, despite its more recent vintage, fits right in with the generally held notion of the ESP label in its heyday as a home to passionate, small group, free jazz blowing sessions. While there may not be the same shock of the new, the intervening period means that the practitioners of this art have a rich heritage to call upon and develop. In the hands of masters that makes for more cohesive, fully formed and nuanced results. And the three component parts here definitely fall into that category.
Following a download-only release on Ayler Records in 2004, Rejuvenation constitutes the second release by Flow Trio, featuring reedman Louie Belogenis, drummer Charles Downs (formerly known as Rashid Bakr) and, in his bass playing guise, Joe Morris. Belogenis paid homage to the seminal influence of John Coltrane and Albert Ayler through his Prima Materia band, which at one stage included Trane's last drummer, Rashied Ali, and continues to gig in downtown New York with trumpeter Roy Campbell and fellow saxophonist Tony Malaby, among many others. Downs has held down the drum chair in improvising supergroup Other Dimensions in Music for more than 20 years, while Morris can list any number of high profile tenures as a guitarist and now, increasingly, as a bassistwhere, for example, he is integral to pianist Matthew Shipp's current trio.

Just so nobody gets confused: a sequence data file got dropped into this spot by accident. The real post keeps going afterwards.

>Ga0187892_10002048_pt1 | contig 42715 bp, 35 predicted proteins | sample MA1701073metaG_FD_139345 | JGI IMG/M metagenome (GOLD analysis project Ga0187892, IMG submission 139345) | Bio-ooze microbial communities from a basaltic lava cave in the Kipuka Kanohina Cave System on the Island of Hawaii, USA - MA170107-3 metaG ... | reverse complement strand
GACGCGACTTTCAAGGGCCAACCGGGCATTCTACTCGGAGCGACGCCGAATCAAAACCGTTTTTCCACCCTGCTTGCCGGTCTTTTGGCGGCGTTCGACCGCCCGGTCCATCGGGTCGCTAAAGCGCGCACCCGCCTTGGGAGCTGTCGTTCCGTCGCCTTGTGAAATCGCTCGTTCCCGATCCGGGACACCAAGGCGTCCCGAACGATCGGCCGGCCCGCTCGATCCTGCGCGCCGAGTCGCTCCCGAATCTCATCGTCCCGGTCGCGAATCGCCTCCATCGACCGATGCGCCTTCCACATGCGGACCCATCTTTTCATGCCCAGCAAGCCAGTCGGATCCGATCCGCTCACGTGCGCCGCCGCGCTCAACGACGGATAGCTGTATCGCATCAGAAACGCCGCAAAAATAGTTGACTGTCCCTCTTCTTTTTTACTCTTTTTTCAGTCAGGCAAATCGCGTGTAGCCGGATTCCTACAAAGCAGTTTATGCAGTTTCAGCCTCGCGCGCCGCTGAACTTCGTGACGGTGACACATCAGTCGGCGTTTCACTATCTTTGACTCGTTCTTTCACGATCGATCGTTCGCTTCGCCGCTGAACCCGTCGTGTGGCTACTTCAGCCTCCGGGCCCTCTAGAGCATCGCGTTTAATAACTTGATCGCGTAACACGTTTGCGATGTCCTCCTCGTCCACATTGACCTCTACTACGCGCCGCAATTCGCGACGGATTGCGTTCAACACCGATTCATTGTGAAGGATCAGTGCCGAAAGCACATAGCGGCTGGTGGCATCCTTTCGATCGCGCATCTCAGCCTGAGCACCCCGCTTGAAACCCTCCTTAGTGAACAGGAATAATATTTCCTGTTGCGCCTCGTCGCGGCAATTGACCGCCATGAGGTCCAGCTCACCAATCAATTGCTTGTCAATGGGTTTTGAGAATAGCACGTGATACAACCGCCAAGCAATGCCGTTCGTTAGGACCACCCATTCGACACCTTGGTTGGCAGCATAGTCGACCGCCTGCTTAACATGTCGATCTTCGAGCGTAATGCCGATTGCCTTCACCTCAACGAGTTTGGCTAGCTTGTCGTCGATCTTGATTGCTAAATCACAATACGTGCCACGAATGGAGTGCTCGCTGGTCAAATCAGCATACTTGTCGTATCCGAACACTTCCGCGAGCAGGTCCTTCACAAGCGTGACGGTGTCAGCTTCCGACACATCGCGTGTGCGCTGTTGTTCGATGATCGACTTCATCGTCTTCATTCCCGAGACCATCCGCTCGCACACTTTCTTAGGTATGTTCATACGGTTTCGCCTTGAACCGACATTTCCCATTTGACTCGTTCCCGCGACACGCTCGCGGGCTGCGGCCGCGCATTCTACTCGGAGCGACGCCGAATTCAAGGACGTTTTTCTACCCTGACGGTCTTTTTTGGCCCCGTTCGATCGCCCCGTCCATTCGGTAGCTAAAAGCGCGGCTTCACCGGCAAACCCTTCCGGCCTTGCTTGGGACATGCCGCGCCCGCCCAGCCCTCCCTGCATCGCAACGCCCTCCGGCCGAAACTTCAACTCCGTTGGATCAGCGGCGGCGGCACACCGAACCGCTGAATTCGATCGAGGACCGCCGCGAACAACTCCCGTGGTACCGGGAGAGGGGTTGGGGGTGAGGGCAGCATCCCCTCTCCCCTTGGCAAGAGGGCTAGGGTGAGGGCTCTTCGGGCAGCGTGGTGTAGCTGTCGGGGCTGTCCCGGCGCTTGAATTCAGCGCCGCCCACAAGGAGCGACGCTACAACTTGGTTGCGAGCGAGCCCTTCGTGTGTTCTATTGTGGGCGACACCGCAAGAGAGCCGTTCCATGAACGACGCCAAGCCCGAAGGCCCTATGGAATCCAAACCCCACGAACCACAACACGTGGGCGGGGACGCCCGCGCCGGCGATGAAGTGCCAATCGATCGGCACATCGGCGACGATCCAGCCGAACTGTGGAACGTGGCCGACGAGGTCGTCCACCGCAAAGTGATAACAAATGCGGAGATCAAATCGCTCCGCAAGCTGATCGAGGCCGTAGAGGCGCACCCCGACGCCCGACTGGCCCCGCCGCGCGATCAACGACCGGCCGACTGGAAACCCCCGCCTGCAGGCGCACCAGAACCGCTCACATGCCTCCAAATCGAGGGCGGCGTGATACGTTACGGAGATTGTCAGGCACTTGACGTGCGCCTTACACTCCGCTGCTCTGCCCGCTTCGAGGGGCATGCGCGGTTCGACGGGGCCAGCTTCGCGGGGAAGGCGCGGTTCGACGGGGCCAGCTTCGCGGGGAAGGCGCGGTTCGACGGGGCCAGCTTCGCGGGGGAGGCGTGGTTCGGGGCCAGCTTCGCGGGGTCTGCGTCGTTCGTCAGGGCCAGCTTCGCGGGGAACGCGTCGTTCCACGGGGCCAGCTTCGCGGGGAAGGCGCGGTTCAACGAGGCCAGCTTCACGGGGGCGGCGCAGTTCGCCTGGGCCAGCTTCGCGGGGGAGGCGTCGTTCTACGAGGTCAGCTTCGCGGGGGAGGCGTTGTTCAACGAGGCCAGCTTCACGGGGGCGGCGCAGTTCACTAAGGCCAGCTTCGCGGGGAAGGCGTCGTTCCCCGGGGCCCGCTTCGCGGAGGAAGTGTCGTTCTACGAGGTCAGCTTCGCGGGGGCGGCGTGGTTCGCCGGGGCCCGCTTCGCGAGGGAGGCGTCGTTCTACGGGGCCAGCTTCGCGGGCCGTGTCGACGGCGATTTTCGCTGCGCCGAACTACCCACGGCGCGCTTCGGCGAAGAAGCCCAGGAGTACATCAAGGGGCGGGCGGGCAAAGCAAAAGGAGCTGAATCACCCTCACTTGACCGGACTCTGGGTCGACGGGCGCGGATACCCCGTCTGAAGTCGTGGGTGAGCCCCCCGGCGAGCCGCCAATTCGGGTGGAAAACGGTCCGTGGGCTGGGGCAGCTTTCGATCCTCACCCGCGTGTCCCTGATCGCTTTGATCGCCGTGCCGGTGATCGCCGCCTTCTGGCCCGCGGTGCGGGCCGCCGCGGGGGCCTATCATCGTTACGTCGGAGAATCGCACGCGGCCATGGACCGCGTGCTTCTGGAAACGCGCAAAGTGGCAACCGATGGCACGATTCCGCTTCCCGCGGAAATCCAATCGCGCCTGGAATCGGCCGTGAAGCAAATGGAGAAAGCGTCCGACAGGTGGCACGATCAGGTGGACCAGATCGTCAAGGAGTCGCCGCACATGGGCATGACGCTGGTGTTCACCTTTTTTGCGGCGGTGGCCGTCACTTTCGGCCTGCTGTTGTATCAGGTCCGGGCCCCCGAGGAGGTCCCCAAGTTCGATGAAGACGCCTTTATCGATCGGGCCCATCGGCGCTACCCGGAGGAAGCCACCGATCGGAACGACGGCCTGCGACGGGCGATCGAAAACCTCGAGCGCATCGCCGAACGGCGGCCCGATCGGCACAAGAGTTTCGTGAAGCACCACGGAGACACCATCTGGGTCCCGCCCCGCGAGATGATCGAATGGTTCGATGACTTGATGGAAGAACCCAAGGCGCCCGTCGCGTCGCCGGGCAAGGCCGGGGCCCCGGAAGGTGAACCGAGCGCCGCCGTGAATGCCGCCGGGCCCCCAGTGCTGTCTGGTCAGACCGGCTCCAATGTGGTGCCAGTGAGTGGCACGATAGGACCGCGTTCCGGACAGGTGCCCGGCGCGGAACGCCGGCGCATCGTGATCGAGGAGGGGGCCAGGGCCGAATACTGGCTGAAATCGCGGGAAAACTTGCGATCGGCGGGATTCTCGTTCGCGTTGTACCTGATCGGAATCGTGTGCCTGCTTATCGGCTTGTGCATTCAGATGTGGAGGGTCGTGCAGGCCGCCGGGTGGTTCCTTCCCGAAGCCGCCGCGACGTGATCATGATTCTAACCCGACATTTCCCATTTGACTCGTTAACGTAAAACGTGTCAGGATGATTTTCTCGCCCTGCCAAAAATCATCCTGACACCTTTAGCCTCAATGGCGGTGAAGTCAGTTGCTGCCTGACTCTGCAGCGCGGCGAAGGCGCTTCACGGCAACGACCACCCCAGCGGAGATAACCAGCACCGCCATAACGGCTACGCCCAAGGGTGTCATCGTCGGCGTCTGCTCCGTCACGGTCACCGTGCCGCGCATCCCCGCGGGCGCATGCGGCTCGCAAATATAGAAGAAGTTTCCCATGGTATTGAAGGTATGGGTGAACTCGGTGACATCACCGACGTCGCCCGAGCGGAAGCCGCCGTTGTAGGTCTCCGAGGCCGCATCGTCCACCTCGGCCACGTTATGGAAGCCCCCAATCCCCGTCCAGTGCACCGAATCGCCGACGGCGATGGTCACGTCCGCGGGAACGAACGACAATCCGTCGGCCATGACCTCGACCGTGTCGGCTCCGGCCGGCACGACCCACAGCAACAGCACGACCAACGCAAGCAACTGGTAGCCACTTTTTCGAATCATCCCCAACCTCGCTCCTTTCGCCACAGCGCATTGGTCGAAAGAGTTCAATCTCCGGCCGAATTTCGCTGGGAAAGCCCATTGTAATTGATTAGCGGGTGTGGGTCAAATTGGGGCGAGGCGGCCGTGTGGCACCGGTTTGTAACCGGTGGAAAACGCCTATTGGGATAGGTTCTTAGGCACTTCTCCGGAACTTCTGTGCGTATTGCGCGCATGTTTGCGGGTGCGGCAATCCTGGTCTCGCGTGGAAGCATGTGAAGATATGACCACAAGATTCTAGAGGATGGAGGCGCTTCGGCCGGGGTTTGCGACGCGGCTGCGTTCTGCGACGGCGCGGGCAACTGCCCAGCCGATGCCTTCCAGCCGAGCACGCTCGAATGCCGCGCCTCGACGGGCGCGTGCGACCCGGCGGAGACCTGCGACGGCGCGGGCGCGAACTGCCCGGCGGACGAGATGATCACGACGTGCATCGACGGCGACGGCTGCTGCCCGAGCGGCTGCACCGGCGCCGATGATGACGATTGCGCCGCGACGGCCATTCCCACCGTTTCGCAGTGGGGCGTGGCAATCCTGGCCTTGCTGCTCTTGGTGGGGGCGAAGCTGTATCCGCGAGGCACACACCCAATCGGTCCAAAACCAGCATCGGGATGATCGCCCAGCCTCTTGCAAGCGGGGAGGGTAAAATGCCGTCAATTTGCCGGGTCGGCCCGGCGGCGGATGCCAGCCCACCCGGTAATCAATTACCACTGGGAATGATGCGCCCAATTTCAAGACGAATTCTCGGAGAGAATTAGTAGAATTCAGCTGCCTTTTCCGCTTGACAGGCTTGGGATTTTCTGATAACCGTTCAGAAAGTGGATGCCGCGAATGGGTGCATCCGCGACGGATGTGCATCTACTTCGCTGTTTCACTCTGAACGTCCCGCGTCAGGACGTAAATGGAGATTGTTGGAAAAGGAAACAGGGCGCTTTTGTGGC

Together they bring this experience to bear upon seven freely improvised cuts in a well-recorded 46-minute studio session. Belogenis purveys the reflective opener alone, his tonally distorted lines shaping a finely honed free melodicism as a nicely judged foretaste of what follows. A favorite tactic pitches the gravitas of his purposeful Ayler-esque vibrato against a faster pulse, creating a timeless and unresolved tension. Elsewhere his confessional whinnies soar into the upper register, as in the squalling "Pick Up Sticks," or he preaches with impassioned blurts atop a lurching fragmented rhythm as in "Unfolding."
Downs adroitly deploys the textural resources of his kit to shade the group momentum, with the pleasing tuned percussion pattern at the conclusion of his solo on "Pick Up Sticks" a testament to his melodic sensibilities. He has forged a fertile partnership with Morris, loose but in touch, generating effective contrasts as well as consonances, like the speedy ratatat contradicting Morris' loping riff to conjure an edgy feel to the title track.
Morris has rarely sounded better on bass, authoritative and uncluttered, allowing the music room to evolve, and with some great individual touches. Confirmation can be found at the start of "Succor," where his querulous bowing creates a creaky dark drone before the harmonics entangle Belogenis' undulating falsetto.
All three mesh with emotionally charged conviction and a collective aesthetic well suited to the ESP stable, creating a synergy which delivers even more than the promise of its not inconsiderable parts.